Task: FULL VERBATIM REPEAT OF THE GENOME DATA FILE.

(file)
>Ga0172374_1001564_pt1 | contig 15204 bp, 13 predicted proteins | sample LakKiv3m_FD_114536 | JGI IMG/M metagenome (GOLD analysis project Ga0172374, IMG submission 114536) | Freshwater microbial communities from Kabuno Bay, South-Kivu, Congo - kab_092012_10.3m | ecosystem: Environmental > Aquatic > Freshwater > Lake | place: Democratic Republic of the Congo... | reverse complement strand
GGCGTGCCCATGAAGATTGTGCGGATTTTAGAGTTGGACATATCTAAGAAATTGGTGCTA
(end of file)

>Ga0172374_1001564_pt1 | contig 15204 bp, 13 predicted proteins | sample LakKiv3m_FD_114536 | JGI IMG/M metagenome (GOLD analysis project Ga0172374, IMG submission 114536) | Freshwater microbial communities from Kabuno Bay, South-Kivu, Congo - kab_092012_10.3m | ecosystem: Environmental > Aquatic > Freshwater > Lake | place: Democratic Republic of the Congo... | reverse complement strand
GGCGTGCCCATGAAGATTGTGCGGATTTTAGAGTTGGACATATCTAAGAAATTGGTGCTA